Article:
Alaskan independent candidate Margaret Stock is one of 5 candidates running to unseat Alaska U.S. Senator Lisa Murkowski (R). Recognizing the challenges of running against an incumbent, Stock still believes that she can win the race if she can build strong enough name recognition before November 8.
Stock’s resume boasts work at the Pentagon, service as a Lieutenant Colonel in the Military Police, U.S. Army Reserve, and teaching at both the United States Military Academy at West Point and the University of Alaska.
Her experience in the military and defense sector could end up giving her a leg up on the competition, but Stock admits that running against a Republican incumbent in Alaska is not easy.
U.S. Sen. Lisa Murkowski has an undeniable advantage in terms of name recognition and funding. However, Stock is convinced that if she can get her name out enough before the election, the majority of voters will favor her over Murkowski.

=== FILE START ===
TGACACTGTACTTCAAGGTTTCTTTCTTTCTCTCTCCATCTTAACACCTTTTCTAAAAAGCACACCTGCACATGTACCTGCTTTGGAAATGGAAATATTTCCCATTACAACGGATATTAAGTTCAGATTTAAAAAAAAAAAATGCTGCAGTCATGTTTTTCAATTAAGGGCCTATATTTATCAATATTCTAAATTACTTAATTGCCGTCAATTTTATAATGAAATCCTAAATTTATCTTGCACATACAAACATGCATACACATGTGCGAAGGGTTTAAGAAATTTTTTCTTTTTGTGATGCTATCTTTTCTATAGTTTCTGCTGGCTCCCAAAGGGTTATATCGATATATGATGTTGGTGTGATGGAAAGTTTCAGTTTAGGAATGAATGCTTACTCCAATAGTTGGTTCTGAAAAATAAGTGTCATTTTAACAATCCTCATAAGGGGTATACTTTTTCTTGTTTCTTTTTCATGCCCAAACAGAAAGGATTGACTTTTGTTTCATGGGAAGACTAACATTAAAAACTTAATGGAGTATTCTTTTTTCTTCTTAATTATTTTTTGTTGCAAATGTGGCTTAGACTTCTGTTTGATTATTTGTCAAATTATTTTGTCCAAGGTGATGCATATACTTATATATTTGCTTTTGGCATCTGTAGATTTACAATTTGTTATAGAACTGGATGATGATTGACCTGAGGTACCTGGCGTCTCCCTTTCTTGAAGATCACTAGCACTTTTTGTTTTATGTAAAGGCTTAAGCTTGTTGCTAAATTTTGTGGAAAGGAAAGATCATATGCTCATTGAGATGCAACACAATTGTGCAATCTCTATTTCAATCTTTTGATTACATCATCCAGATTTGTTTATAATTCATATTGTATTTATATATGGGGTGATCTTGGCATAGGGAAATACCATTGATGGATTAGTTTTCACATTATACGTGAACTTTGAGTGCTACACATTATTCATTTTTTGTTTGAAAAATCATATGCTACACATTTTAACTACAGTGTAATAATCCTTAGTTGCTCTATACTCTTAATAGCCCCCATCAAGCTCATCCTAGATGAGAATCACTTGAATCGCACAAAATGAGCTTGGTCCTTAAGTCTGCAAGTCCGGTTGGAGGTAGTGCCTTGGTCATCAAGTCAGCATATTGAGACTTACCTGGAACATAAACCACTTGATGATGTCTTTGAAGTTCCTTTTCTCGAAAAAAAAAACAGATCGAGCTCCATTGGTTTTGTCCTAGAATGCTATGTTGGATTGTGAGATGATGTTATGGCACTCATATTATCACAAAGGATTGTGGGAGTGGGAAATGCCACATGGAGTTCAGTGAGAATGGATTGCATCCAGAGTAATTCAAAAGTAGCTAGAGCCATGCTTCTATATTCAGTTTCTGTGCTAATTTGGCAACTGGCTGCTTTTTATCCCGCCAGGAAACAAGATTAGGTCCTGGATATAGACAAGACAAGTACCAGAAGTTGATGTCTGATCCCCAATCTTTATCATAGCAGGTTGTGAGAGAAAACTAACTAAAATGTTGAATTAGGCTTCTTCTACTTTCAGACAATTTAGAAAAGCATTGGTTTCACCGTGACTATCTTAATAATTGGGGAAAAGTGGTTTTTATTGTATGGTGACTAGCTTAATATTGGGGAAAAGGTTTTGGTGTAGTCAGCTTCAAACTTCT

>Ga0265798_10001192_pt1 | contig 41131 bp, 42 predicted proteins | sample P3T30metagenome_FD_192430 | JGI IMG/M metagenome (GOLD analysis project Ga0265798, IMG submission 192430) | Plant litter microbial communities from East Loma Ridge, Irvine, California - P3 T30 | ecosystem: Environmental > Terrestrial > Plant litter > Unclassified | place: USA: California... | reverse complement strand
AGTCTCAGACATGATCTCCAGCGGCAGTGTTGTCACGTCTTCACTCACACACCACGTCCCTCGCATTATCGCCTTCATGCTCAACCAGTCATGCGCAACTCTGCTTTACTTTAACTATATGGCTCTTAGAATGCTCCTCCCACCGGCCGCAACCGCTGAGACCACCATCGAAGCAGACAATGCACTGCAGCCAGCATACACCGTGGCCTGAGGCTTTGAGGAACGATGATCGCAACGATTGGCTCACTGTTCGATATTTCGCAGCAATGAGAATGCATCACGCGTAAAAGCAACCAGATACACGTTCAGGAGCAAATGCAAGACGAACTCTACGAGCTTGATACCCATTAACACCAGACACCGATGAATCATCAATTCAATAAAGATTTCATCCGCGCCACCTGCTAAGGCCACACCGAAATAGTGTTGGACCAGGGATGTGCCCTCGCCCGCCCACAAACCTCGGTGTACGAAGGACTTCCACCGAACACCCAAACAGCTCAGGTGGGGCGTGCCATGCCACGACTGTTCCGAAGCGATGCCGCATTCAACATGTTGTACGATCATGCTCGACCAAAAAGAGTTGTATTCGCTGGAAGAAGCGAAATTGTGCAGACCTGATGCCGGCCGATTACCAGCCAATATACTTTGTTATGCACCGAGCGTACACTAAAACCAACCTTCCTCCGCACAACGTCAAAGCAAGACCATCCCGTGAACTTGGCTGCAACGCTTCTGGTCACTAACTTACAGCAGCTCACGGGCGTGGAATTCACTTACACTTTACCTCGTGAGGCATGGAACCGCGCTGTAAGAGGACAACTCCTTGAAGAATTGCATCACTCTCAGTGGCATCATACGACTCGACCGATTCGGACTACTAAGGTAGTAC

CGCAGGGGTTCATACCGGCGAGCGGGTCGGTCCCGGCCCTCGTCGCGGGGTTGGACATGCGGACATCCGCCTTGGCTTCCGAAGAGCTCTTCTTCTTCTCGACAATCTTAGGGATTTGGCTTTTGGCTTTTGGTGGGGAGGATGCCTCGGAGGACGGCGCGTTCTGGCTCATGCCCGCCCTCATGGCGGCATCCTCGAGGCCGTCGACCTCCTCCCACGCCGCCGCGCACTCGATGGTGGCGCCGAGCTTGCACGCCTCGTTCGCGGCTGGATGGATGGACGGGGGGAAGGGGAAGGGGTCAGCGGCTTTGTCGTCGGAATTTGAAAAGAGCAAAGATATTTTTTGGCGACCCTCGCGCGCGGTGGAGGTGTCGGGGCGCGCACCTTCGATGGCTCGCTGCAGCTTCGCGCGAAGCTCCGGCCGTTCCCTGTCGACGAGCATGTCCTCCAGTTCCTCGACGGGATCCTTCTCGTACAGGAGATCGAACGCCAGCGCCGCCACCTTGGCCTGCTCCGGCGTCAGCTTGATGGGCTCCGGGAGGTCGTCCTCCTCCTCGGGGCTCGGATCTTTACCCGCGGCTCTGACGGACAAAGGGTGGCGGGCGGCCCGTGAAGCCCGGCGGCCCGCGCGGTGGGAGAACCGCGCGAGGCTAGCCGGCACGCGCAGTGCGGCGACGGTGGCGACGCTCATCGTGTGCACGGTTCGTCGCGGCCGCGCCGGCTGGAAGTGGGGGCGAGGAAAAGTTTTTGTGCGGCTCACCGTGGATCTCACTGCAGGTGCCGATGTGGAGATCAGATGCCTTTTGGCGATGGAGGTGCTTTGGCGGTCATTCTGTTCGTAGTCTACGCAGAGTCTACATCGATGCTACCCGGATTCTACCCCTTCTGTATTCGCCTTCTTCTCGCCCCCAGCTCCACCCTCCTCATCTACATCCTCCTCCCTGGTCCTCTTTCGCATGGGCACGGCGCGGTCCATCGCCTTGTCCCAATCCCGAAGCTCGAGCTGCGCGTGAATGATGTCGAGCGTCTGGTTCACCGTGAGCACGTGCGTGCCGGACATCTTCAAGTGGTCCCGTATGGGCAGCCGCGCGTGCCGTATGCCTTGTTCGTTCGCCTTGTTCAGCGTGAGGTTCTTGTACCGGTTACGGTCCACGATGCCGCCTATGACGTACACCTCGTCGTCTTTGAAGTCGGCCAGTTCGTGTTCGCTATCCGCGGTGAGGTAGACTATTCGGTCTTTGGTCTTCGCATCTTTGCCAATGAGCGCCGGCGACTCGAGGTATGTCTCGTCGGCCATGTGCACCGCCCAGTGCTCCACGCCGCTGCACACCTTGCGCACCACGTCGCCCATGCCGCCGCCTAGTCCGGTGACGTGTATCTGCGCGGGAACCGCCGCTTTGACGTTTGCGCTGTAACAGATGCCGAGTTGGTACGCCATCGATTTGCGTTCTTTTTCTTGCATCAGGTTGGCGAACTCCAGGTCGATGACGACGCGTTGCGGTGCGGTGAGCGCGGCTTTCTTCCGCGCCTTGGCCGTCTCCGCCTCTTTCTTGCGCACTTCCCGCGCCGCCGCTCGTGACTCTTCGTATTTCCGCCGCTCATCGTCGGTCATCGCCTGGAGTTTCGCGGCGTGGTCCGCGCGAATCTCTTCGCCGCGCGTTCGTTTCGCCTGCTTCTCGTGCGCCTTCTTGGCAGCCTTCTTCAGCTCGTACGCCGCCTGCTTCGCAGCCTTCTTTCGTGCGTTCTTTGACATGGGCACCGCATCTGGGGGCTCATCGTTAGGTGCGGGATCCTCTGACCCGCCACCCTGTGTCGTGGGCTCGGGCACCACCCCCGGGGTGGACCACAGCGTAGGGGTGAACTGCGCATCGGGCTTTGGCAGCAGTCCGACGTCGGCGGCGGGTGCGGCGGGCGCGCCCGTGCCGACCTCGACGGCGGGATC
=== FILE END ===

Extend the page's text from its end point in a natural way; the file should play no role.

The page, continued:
In an interview with IVN, Stock put it this way:
“The independent label shows voters that I will not put the interests of Alaskan corporations over those of Alaskans.”
With over half of registered voters in Alaska identifying as independent, Stock remains hopeful that her lack of party affiliation will win her a seat in the senate.
A poll from mid-October reveals the tall hurdle she has to overcome as it found her at a little over 7 percent. But October polls are never an exact prediction of how voters will cast their ballots on Election Day.
When asked the most important thing she wished to address upon her potential election into the U.S. Senate, Stock replied:
“Partisan Gridlock in Washington. There should be three functioning branches in the government, but right now there is really only one. Congress is not doing its core job. All the partisan system has done is give us the two most unpopular presidential candidates in U.S. history. The executive branch is the only one attempting to solve problems and actually doing its job. But it is becoming too powerful.”
Stock also mentioned that as an independent candidate, she is endorsed by The Centrist Project, which aims at electing enough independents to form a caucus which could ultimately serve as “a power broker between parties to get things done.”
Currently, just two seats in the Senate are held by independents. With the general elections less than a week away, Stock hopes to change that.